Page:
I purchased this book on a whim, and shortly thereafter wondered if I had not made a bit of a mistake. For years I've owned the first paperback of LeiI purchased this book on a whim, and shortly thereafter wondered if I had not made a bit of a mistake. For years I've owned the first paperback of Leiber's Lankhmar tales published by Dark Horse, but at every attempt to read it, found myself unable to get past the florid language. It was the inclusion of Lovecraft's critique and the fact that this is edited and notated by S.T. Joshi (who I am at times a mawkish fan boy of) that drove me to spend forty-five dollars on such a small tome. I am glad to say that my purchase is not one I regret.
For some odd reason Leiber's florid language was not a stumbling block for me when I sat down to read this story, as it had been previously. At first it was rough going, but I quickly fell into a comfortable rhythm. The only reason I can think of for this being so much easier to engage with than my old paperback is that this story jumps right into the relationship and lives of Fafhrd and the Gray Mouser, whereas the Dark Horse volume begins with a slow and methodical origin of each character, eventually leading up to their meeting. Also, while the draft of Adept's Gambit found here is the earliest known manuscript and lacking a great deal of polish, the quality of storytelling, humor, action, tension and horror is undeniably high. If I have any quibbles with the story it's that the climax is a bit too drawn out for my taste and the villain's dialogue and motivation feels a bit flat.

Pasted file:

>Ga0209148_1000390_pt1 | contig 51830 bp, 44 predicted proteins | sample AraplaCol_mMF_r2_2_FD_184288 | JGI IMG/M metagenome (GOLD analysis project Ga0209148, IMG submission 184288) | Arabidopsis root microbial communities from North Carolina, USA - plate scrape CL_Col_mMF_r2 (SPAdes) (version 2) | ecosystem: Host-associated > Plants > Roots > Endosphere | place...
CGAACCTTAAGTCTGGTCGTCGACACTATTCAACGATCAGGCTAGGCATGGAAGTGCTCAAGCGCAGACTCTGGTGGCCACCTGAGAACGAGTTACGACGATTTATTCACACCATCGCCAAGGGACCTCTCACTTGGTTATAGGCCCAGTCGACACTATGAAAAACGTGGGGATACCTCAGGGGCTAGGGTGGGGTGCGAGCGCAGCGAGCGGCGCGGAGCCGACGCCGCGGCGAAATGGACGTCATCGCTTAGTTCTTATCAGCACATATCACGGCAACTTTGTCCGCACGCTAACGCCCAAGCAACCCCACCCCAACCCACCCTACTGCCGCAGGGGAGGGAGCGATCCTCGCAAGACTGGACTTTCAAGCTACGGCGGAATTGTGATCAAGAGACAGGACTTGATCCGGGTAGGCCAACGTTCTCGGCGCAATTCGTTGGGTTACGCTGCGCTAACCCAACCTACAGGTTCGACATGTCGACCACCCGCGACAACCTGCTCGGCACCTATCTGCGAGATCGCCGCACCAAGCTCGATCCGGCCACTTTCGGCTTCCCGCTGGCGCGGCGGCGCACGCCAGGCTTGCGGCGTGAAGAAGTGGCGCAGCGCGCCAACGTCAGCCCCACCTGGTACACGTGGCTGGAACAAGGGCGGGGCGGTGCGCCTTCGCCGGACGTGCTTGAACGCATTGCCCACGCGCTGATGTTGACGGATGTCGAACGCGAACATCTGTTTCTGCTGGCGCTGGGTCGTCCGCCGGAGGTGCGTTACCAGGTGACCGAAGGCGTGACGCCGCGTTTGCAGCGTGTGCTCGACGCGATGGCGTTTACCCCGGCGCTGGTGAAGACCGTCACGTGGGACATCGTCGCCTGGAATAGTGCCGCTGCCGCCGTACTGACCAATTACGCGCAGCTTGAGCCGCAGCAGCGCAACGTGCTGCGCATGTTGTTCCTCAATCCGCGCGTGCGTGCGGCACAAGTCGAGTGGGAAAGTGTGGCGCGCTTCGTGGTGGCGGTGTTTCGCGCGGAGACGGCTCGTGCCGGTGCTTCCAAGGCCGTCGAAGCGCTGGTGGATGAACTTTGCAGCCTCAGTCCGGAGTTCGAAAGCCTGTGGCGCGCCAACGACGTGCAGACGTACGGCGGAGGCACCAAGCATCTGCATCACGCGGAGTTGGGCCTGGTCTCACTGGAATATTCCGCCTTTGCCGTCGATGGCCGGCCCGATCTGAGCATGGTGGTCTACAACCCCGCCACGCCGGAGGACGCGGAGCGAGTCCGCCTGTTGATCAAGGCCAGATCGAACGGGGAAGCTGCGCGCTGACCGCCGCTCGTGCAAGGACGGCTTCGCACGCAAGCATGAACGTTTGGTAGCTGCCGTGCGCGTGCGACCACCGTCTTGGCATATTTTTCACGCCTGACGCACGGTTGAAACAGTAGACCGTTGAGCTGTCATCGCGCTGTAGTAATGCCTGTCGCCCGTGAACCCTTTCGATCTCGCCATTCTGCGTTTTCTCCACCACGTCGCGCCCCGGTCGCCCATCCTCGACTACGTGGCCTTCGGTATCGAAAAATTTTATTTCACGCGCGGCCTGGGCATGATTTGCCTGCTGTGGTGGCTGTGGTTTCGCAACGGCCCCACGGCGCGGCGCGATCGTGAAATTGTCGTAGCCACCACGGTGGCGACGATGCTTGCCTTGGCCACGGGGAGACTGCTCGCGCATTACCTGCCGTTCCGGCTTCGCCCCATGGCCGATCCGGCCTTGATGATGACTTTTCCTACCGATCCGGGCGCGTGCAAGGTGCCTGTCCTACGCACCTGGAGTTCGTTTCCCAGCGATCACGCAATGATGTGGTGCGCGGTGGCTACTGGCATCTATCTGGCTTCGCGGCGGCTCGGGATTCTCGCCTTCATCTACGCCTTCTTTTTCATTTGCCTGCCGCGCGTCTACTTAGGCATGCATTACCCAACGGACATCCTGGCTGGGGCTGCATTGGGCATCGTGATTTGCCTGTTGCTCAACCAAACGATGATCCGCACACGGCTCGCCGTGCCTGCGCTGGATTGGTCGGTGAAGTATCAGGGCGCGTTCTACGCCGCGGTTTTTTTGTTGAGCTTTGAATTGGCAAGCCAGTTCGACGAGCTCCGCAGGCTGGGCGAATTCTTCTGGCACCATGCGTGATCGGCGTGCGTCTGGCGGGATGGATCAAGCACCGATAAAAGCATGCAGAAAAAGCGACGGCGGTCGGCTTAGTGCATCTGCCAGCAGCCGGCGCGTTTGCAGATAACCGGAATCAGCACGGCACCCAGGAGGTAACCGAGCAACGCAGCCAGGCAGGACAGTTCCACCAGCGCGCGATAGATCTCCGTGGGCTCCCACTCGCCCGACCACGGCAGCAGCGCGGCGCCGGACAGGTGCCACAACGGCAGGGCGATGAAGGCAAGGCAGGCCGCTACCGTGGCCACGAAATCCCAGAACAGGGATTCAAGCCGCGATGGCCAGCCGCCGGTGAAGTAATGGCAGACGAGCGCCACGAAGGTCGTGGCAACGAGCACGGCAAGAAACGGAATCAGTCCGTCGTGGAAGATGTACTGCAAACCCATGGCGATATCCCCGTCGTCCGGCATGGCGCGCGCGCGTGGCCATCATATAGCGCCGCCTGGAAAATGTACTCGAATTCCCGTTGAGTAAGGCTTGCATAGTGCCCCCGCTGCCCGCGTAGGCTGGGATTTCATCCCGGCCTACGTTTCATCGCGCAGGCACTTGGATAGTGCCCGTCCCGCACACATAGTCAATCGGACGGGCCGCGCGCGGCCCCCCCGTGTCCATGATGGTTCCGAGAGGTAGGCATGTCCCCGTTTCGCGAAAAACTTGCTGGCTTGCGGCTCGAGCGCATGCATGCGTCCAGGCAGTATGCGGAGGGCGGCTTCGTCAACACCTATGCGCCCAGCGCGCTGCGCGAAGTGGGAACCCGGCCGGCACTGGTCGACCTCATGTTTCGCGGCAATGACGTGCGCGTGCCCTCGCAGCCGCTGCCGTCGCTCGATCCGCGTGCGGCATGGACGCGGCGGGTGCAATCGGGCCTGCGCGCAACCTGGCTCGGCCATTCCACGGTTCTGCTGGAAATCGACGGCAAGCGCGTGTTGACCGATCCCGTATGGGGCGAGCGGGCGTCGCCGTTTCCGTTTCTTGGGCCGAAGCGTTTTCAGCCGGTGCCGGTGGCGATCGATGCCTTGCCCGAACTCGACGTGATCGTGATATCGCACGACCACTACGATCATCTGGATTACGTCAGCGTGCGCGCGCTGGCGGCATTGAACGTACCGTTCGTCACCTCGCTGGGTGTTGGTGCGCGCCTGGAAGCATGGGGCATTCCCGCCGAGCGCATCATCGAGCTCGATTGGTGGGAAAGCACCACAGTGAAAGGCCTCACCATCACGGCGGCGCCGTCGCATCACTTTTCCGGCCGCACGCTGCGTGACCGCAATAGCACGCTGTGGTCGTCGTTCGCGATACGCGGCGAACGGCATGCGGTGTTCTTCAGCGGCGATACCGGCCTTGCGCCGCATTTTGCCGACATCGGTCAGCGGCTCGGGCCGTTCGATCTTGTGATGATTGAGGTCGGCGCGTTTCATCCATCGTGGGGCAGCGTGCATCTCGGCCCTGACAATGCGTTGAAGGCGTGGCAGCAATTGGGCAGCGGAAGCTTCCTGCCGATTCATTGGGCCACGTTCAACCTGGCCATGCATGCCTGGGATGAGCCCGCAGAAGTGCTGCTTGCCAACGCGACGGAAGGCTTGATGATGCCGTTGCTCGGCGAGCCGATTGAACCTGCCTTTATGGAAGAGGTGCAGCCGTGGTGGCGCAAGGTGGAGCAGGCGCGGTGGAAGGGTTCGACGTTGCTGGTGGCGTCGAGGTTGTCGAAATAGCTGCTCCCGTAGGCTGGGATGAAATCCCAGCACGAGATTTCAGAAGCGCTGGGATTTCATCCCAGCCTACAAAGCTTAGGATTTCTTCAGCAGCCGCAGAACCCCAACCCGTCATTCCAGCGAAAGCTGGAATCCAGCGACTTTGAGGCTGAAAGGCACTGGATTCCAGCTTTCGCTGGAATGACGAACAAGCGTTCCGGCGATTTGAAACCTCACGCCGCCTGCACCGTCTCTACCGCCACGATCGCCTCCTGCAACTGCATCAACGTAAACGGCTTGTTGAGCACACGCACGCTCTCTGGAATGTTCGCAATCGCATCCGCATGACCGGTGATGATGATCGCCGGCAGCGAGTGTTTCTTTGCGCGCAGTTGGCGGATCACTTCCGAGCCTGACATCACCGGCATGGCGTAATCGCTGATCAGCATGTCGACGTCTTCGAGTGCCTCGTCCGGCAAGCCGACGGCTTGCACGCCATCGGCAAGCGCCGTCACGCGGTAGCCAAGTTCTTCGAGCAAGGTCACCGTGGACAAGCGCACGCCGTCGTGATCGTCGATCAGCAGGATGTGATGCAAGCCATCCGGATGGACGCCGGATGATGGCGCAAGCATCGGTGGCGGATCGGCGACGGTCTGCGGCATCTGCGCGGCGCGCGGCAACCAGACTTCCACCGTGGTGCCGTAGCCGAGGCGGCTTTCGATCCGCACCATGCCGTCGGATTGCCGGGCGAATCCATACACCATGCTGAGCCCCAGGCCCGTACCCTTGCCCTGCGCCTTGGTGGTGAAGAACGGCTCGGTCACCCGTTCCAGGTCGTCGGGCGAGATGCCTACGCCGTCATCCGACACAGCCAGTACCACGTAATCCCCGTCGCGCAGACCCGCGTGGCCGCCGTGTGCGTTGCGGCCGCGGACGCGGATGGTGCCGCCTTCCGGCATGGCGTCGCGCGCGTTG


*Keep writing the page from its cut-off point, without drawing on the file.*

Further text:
This book ends with a reprinting of Lovecraft's critique of the story. Having never read any of Lovecraft's correspondence despite the multitude of collections available, I found his thoughts and feelings deeply interesting. In this short letter he displays a kindness, humor, knowledge, pedantry, insight, and humanity that I have not discerned in such a direct fashion, my knowledge of his person being previously obtained only through the filter of his fiction.
I cannot recommend this book enough to the Lovecraft and/or Leiber fans out there. I am now determined to read more of Leiber's output and would also like to pick up a copy of Fritz Leiber and H.P. Lovecraft: Writers of the Dark....more
This is a truly top notch, hard nosed crime thriller. Lansdale's homage to the Gold Medal crime novels is a total home run and one of the best books IThis is a truly top notch, hard nosed crime thriller. Lansdale's homage to the Gold Medal crime novels is a total home run and one of the best books I've read. ...more
Bendis' writing is engaging as usual and the art is high quality, but there's not really a whole story in this book, just a lot of setup. The jury isBendis' writing is engaging as usual and the art is high quality, but there's not really a whole story in this book, just a lot of setup. The jury is still out until I can pick up volume two....more
While I found the overall story enjoyable, I had quite a few problems with this book. First off, Loeb's script is nothing to write home about. Sam's hWhile I found the overall story enjoyable, I had quite a few problems with this book. First off, Loeb's script is nothing to write home about. Sam's hellish high school experiences are written in a kind of dramatic shorthand as if he just wanted to get through them quickly. They feel like chewed up and spit out vintage Spider-man scenes. Loeb's dialogue for Sam also has a forced hipness to it that doesn't always ring true to a real young person. My other major problem is with McGuiness' art. While the man can obviously draw, I found his panel layouts to be very uninspired and they felt a bit amateurish. The one upside to the lack of Sam's depth is that I want to see/read more about the character since he has a lot of potential....more